Historic Sites of Manitoba: The “Old Mound” and Bank Vault (Municipality of Louise)
The “Old Mound”, situated on the southeast quarter of 20-3-11 west of the Principal Meridian, about two miles northwest of the present site of Pilot Mound, in the Rural Municipality of Louise, first became settled in 1878. For a brief time, the village was known as Balmoral but it was renamed because that name was in use elsewhere.
Pilot Mound takes its name from the fact that the mound of shale that rises prominently above the surrounding landscape served as a “pilot” or landmark for the early fur traders, settlers, and explorers. While on the treeless prairie of the early days, the mound could be seen from a great distance. Aboriginal people called it “Mepawaquomoshin” or Little Dance Hill, a place used for ceremonial dances.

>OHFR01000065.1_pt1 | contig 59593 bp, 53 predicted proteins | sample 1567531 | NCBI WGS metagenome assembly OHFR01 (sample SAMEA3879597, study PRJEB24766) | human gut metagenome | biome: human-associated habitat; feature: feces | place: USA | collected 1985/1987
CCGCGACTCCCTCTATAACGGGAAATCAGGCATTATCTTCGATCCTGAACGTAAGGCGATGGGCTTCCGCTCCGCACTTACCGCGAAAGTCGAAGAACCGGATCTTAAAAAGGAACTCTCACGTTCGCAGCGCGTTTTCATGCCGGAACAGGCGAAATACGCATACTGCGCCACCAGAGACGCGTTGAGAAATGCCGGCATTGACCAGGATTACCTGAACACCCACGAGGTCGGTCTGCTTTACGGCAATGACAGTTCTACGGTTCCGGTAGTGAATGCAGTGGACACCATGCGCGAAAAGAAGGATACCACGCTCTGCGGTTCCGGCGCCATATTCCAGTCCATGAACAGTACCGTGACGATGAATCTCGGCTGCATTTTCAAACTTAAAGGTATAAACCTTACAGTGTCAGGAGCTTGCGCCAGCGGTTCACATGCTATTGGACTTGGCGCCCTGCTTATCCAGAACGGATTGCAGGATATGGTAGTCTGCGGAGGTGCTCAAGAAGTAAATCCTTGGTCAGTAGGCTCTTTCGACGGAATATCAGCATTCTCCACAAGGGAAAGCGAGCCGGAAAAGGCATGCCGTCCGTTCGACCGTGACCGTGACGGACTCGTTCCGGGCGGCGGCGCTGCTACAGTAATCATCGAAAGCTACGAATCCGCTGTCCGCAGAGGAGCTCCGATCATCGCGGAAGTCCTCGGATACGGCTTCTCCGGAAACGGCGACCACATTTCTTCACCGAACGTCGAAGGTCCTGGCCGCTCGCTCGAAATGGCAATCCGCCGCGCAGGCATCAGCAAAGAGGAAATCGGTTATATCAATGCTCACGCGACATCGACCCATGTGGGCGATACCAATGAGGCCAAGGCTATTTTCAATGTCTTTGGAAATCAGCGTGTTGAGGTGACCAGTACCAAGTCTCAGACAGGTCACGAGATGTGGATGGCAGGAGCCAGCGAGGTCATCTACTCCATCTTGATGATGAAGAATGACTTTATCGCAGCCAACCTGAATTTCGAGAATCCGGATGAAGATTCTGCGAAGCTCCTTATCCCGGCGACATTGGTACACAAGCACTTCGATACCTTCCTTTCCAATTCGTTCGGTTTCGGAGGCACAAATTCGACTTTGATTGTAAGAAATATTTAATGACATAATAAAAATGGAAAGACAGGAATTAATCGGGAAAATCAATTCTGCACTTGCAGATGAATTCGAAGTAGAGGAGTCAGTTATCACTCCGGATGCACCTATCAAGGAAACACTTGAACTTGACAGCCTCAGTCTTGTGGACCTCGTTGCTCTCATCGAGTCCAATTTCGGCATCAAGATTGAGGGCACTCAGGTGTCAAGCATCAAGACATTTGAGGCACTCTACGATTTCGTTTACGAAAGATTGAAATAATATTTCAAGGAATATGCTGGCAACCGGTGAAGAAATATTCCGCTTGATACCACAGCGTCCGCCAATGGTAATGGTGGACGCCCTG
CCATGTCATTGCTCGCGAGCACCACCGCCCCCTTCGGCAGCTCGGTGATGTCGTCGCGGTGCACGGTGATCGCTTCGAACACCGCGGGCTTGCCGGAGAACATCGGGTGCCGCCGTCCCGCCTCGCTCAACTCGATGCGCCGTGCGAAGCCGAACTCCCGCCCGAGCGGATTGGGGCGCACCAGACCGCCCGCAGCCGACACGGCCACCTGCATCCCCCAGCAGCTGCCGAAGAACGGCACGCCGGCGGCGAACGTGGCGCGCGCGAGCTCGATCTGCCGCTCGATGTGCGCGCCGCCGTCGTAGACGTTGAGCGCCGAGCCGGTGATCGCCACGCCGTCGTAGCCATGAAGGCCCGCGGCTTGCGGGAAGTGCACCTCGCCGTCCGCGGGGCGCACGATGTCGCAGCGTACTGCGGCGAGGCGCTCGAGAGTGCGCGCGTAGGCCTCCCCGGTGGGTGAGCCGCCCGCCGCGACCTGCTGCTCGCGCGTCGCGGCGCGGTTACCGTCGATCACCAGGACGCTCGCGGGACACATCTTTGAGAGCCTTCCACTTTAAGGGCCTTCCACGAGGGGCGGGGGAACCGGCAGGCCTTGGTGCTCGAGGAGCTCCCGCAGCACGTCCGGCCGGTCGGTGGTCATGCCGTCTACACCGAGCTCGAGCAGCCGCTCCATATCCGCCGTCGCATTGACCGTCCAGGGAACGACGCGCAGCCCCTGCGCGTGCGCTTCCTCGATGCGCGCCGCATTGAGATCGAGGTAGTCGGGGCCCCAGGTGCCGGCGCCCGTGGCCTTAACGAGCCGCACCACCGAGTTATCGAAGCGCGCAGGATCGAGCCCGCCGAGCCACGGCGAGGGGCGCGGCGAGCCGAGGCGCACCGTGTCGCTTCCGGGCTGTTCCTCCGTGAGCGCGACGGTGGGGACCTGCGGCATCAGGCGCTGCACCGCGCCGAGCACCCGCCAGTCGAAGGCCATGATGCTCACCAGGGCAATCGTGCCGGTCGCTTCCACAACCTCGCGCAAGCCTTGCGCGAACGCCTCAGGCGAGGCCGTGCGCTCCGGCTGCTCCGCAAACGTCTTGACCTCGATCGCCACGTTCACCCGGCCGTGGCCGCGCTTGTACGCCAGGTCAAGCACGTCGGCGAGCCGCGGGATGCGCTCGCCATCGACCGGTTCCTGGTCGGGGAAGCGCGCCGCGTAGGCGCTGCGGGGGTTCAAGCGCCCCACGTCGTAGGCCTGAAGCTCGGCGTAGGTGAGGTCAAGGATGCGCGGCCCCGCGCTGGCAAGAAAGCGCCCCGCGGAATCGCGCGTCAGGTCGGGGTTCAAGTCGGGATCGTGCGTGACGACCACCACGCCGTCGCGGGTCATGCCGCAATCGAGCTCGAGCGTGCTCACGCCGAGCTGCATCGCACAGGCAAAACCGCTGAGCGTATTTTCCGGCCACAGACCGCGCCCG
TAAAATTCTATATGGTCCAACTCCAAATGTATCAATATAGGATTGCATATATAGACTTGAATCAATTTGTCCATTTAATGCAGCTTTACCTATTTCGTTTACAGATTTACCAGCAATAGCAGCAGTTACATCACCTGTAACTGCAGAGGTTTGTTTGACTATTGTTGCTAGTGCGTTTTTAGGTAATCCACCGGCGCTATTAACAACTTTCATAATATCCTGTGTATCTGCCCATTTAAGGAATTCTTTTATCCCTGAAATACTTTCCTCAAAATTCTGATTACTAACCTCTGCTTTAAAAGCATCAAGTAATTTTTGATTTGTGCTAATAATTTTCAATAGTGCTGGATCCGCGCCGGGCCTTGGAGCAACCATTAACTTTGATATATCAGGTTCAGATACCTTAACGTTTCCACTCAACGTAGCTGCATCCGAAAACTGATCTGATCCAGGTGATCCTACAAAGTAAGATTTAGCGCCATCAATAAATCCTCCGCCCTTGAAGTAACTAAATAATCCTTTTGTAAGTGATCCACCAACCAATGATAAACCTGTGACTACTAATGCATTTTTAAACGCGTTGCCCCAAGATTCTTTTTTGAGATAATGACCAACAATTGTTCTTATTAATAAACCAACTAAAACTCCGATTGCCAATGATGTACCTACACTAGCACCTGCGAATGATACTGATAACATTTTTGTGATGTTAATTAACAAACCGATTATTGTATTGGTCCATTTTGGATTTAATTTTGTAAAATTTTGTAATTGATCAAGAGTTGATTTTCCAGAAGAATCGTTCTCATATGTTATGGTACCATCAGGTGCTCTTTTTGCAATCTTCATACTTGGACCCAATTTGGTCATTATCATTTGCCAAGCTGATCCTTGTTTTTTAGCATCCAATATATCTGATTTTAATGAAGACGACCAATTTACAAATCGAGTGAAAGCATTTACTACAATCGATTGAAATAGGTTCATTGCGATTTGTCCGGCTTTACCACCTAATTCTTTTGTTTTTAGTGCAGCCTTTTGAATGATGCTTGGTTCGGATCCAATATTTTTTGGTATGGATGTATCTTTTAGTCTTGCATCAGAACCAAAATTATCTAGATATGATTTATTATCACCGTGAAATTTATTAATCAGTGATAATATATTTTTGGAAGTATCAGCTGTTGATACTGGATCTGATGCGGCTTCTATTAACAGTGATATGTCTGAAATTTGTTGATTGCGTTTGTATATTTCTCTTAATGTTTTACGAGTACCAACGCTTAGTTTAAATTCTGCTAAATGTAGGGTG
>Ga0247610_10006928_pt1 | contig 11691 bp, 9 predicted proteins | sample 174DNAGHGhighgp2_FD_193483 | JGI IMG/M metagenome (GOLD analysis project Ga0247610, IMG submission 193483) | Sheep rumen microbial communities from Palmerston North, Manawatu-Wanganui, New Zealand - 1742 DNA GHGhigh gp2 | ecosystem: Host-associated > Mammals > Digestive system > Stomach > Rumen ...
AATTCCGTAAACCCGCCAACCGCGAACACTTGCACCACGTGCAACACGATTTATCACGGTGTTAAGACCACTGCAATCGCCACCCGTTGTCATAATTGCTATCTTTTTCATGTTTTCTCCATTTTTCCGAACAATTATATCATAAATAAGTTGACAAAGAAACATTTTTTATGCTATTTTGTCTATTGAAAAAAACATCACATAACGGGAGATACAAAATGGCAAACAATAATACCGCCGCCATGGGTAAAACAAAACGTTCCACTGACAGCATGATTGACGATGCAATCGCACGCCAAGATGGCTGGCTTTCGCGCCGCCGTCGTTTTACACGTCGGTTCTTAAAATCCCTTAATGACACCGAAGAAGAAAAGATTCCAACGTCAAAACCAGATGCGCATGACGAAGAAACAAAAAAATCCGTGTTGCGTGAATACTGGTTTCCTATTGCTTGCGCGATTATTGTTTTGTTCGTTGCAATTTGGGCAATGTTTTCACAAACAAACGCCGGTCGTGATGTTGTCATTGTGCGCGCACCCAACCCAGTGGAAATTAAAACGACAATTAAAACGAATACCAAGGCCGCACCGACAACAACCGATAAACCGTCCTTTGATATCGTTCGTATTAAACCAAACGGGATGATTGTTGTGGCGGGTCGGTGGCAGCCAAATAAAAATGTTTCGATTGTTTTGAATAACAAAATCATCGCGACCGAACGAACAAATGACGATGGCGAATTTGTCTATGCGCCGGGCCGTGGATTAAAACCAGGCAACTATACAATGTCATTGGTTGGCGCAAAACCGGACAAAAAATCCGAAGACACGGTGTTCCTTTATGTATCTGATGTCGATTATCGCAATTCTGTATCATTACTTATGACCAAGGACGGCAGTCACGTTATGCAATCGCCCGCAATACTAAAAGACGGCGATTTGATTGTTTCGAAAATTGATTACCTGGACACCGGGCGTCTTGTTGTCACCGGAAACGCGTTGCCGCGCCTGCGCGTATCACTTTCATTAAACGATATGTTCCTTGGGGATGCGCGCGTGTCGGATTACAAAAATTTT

The town, built on the southeast side of the mound, was incorporated in 1883. When the Canadian Pacific Railway, which had made it to Manitou by 1883, continued westward in 1885, it bypassed the town by two miles. In 1885 and 1886, Pilot Mound relocated to its present site.
A stone vault used to store Land Titles documents stands on the southeast corner of the old mound. It was originally housed in a brick house built by James M. Fraser, who also operated the private banking firm of “Fraser and Company.” He kept bank records in the vault until purchasing a large safe which later ended up in his home in Pilot Mound. (His home later became the Manse of Pilot Mound United Church.)
A more detailed history, including maps of the “Old Mound,” may be seen at the Pilot Mound Museum and Library.
Geographic Names of Manitoba, Manitoba Conservation, 2000.
This page was prepared by Ed Grassick and Gordon Goldsborough.
Page revised: 4 March 2017
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